EXPLANATIONS & REASONS

Then, we could bear in mind what Leonid Rozenblit and Frank Keil from Yale University dubbed “the illusion of explanatory depth“. We’re inclined to believe that we have a robust understanding of how things work (especially things we’re emotionally committed to), whereas in fact our understanding might be superficial, or at least difficult to convey to a less-informed interlocutor.

Those of us who teach professionally, like me, know this phenomenon well. You might launch into an exposition on a topic you think you know well, but then quickly realize that you don’t quite have the words or concepts to explain what you’re trying to explain – even though it seemed crystal clear to you when planning your lesson.

Philip Fernbach, of the University of Colorado, wrote up an interesting 2013 experiment that invites us to recognize and leverage this illusion to not only make ourselves focus on the quality of our explanations, but perhaps also aid us in persuading others that they are wrong: instead of providing reasons, try providing explanations.

For example, instead of asserting that we need universal healthcare because everyone is morally equal in this respect, and therefore equally entitled to care from the state, try explaining how your envisaged universal healthcare scheme would work – how would it be implemented, what would it cost, who would pay, who would benefit.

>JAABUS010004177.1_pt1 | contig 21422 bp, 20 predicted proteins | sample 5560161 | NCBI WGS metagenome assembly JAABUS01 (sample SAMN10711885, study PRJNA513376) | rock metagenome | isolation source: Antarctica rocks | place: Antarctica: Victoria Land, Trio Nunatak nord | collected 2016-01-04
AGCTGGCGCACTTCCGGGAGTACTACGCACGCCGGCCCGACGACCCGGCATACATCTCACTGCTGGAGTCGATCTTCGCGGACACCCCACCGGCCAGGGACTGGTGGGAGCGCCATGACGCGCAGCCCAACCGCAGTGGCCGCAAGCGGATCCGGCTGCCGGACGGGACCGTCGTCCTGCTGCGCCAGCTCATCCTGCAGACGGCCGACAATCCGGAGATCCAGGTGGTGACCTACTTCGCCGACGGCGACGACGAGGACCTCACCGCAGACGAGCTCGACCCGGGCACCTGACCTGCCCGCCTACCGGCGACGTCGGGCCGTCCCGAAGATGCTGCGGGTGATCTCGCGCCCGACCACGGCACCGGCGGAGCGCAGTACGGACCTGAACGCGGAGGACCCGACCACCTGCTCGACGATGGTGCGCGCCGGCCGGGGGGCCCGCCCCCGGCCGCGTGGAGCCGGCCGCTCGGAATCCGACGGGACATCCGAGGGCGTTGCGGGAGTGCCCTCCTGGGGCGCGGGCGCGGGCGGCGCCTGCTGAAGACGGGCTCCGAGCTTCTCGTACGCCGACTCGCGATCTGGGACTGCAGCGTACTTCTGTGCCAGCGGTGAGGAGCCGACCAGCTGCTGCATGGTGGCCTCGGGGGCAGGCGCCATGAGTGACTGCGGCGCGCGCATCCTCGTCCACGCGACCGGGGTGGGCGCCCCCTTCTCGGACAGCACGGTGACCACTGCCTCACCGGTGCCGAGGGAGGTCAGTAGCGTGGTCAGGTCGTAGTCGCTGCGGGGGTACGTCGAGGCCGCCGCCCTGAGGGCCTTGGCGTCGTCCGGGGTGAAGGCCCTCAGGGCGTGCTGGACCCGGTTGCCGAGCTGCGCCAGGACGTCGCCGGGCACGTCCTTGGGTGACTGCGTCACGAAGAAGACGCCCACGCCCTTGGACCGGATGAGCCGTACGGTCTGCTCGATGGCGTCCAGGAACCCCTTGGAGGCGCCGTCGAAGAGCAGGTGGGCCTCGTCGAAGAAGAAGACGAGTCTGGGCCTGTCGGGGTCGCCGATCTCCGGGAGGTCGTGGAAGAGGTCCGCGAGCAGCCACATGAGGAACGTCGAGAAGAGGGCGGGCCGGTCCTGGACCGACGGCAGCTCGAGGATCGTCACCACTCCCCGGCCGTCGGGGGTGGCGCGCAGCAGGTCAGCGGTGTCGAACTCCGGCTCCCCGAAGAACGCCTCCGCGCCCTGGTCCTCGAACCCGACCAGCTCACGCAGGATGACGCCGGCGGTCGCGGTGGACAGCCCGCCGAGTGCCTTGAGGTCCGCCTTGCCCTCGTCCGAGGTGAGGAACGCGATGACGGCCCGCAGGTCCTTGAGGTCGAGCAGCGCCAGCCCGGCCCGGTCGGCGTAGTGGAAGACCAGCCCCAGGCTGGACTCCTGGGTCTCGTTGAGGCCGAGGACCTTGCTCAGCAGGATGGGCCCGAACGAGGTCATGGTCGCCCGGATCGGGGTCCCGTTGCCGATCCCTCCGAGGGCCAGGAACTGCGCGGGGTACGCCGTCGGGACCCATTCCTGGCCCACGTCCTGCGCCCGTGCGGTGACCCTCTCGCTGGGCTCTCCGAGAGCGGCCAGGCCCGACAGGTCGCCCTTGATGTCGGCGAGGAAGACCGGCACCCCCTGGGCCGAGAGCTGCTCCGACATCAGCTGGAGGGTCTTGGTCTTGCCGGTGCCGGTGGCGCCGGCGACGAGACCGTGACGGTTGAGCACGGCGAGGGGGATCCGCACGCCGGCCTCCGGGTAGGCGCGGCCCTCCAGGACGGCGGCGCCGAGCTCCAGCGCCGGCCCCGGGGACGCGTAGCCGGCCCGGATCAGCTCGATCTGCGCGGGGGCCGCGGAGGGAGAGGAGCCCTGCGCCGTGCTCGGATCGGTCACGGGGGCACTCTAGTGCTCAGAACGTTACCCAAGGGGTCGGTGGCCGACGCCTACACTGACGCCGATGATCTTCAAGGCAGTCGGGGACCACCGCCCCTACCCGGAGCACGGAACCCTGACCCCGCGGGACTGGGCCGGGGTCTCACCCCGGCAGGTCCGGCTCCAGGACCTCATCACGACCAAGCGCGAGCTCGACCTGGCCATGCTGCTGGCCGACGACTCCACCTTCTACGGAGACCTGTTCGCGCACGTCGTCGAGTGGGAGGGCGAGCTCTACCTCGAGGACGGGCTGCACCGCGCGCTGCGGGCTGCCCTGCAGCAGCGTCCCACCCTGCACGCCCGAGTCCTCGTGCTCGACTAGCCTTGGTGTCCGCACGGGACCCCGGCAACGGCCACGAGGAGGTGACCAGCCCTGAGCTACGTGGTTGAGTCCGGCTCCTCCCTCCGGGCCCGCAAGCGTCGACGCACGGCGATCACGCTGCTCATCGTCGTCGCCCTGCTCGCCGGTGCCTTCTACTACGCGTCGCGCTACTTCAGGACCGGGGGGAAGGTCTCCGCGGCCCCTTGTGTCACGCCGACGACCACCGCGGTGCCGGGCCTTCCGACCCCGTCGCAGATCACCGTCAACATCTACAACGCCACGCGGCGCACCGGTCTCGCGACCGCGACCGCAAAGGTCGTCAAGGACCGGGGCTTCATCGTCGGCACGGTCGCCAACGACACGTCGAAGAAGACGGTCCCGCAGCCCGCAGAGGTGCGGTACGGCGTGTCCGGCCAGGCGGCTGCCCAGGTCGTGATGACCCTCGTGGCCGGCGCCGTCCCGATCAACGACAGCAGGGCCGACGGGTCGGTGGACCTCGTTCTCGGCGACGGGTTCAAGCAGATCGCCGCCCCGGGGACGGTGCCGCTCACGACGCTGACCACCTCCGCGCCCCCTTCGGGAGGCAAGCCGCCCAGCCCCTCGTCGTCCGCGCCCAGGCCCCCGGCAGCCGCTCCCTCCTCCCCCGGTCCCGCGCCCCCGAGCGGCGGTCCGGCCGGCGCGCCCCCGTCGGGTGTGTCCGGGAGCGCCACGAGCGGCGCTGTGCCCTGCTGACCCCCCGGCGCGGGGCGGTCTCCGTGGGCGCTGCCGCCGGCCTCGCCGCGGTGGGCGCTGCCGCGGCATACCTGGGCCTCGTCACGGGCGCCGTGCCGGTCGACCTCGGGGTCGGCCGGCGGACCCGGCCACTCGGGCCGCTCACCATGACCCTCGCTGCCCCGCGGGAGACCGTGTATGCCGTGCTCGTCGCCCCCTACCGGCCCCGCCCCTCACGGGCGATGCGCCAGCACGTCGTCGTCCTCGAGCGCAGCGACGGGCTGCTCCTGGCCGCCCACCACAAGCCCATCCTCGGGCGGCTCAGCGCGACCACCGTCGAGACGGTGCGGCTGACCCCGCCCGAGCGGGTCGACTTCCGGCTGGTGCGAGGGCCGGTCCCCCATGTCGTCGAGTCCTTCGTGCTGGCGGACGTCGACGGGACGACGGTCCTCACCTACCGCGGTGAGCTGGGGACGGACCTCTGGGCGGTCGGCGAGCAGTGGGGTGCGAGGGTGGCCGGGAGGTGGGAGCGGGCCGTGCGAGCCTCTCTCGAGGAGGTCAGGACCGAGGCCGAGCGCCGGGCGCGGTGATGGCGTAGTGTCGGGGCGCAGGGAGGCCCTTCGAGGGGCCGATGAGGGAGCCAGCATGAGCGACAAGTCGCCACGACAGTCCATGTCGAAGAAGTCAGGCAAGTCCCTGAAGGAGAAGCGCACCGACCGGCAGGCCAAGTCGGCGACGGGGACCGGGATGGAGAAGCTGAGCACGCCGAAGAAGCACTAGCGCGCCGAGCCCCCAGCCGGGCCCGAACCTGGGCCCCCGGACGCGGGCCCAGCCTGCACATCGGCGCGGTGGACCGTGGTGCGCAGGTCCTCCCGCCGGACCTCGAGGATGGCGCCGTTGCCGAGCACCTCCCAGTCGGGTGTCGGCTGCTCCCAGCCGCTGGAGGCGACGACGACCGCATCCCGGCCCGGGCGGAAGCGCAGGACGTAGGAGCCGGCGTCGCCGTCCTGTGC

This approach stands a better chance of persuading others that you are right, because you have “shown your workings”, rather than asserted your view. It also – crucially – stands a better chance of showing you where (and if) you are wrong, because sometimes those workings don’t stand up to scrutiny, and exposing them allows you to spot that.

Another way of putting this is that if you’re offering reasons, it’s likely that you’re mostly trying to demonstrate that you’re right. If you’re explaining, it’s more likely that you understand why you’re probably right, and therefore, that you’d be able to effectively articulate to others why they should be persuaded to subscribe to your point of view.

BACKFIRE EFFECT

Whether you’re explaining or not, keep in mind that we don’t operate in a space of pure reason. We’re often emotionally invested in our beliefs, to the extent that we’re prone to what’s known as the “backfire effect”.